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CDOT turning to social media to look for support, new funding sources for priority projects

Posted at 5:10 PM, Aug 27, 2018
and last updated 2018-08-27 20:27:23-04

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DENVER -- More people moving to Colorado means more stress on our already over-stressed roads. The state now hopes social media can pave the way to new construction.

“You’re spending a lot more time in stop and go traffic," said Scott Hild.

With crumbling infrastructure statewide, a skyrocketing population and dwindling funds, the Colorado Department of Transportation (CDOT) is hoping social media will come to the rescue.

“Social media is a great communications tool for us," said CDOT spokesperson Tamara Rollison.

Rollison says there are 100 priority projects that need to be completed in the next 10 years at a cost of $6 billion. There's just one problem.

“Right now we don't have that funding to be able to build these projects.,” said Rollison.  “But we're doing everything we can.”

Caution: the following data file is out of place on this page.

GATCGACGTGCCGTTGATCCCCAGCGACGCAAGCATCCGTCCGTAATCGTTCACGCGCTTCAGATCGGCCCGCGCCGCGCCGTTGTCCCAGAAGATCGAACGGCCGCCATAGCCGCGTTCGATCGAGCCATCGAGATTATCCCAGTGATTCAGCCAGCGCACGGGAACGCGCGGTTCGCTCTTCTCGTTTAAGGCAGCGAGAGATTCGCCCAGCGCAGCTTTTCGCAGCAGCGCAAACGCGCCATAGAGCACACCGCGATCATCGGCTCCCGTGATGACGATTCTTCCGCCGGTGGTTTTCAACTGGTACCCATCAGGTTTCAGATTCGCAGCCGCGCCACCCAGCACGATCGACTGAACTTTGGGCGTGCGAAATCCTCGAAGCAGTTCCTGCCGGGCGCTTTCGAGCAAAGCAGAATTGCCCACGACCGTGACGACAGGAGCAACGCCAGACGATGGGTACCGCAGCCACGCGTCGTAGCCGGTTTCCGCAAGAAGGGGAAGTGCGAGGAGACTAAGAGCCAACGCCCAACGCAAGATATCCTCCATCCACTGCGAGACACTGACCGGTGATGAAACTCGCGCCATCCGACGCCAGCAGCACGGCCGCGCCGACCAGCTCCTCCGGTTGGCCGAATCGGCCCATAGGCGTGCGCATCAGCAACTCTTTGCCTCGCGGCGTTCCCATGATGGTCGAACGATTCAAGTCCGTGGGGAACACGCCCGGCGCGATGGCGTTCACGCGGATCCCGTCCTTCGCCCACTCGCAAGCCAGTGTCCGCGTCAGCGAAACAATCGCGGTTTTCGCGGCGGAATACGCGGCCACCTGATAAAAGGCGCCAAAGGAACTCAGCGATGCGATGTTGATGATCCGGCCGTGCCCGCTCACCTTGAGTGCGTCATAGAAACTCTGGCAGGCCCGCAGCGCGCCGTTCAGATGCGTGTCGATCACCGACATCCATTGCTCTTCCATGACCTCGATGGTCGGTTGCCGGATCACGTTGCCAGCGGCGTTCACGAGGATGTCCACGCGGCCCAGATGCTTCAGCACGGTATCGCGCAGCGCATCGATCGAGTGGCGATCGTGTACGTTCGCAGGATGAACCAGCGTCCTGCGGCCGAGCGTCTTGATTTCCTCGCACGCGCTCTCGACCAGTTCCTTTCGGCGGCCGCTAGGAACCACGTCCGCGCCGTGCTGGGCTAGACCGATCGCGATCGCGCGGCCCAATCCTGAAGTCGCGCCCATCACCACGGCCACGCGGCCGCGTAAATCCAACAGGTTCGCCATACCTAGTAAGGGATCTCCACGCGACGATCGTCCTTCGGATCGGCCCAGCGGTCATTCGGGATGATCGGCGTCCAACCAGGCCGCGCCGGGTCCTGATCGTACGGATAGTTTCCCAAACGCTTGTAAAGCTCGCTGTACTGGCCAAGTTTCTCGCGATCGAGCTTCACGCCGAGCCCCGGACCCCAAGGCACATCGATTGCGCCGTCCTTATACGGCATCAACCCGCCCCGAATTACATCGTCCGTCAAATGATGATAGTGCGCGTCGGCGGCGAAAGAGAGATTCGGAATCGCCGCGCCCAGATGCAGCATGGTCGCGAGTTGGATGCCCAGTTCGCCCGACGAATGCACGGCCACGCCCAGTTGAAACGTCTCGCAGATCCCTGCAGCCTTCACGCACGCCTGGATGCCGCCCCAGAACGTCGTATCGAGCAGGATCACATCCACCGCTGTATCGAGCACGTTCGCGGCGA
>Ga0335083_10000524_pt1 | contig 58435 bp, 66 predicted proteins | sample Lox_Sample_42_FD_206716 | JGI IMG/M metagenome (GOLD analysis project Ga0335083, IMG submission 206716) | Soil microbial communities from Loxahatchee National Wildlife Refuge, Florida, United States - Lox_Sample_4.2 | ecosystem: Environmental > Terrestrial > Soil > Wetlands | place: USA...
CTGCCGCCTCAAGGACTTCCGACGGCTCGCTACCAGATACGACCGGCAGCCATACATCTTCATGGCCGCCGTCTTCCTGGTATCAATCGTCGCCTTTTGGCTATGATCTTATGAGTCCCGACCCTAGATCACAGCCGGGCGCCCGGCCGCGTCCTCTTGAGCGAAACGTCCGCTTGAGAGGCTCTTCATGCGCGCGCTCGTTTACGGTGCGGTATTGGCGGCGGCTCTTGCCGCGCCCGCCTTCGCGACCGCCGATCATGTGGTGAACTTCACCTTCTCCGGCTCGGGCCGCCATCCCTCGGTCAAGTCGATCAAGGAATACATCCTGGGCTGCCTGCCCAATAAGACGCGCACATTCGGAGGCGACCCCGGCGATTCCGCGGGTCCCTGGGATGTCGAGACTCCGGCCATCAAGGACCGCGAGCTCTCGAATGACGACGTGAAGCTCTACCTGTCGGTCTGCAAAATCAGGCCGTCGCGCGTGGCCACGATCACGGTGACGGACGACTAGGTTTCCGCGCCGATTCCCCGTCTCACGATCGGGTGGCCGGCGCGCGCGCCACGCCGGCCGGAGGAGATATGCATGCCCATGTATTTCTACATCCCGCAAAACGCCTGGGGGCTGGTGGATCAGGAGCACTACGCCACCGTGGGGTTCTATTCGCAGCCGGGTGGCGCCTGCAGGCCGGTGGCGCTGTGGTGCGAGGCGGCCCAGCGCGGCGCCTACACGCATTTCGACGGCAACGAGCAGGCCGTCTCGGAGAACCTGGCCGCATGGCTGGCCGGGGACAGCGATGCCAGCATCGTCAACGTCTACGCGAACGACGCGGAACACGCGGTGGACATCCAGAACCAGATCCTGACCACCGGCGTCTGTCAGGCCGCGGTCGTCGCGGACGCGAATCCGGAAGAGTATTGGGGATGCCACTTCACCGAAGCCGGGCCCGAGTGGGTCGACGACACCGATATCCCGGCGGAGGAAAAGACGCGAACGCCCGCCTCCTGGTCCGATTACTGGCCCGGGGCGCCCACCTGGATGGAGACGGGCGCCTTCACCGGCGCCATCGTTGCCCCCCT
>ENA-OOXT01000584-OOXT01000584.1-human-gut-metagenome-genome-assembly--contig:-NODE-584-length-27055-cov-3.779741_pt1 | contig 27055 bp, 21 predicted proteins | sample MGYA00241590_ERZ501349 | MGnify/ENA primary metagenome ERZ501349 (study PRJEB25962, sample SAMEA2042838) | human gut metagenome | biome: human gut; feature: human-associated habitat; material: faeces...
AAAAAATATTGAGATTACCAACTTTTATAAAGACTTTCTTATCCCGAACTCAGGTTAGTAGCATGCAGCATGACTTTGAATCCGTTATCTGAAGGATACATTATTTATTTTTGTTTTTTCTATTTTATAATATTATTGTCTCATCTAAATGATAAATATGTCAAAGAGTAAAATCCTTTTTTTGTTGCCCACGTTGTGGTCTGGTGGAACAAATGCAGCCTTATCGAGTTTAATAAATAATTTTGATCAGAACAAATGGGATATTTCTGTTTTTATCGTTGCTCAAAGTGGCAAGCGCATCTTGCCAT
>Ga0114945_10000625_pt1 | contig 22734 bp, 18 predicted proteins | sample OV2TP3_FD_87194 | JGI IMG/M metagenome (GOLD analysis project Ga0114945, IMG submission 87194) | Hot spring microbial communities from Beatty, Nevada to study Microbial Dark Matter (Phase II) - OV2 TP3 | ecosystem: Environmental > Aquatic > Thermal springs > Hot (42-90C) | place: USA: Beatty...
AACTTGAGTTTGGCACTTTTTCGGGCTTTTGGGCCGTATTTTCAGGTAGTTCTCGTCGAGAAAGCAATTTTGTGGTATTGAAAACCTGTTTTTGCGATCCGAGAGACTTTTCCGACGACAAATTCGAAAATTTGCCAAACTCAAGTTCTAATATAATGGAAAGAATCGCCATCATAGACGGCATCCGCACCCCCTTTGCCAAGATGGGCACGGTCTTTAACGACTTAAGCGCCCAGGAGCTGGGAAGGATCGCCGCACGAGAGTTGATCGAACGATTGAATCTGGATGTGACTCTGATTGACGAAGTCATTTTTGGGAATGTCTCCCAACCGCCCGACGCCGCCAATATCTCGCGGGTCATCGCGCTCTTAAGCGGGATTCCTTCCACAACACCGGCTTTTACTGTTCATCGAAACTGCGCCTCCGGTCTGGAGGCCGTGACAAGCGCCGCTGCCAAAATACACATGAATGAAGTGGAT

"Everything" includes utilizing social media. CDOT is now targeting their 100,000 Facebook followers and more than 200,000 Twitter followers to spread awareness about future projects. 

“Millennials, it's younger people, it's older people. It's all across the board, especially with Facebook,” Rollison said.

CDOT’s "Together We Go" site identifies the road projects of greatest concern. They include 1-70 in Clear Creek County and Jefferson County, the Speer and 23rd Avenue bridges and the Tech Center boondoggle at 1-225 and 1-25.  Rollison says drumming up support for the projects through news media and community meetings is effective, but social media provides the biggest bang for their dwindling bucks. 

“In communication, we're always looking at the latest ways and most effective ways to get information out,” she said. “Social media is a powerful way to get that information out.”

And in desperate times, Facebook is proving an effective measure to keep Coloradans informed and engaged, and drum up public support for future projects.

“They like using Facebook,” said Rollison. “They scroll through it, they see something. Maybe they like what we are doing. Maybe they don't. They give us their opinion. That's great because it gives us an idea of what the public thinks.”

Meanwhile, Scott Hild says he applauds CDOT's efforts, but he’s skeptical that social media is the answer when it comes to fixing Colorado's roads.

“I’d be interested in what the website might say, but there's no quick fix to what we have going on,” he said.

For more information on any of CDOT’'s projects, click here.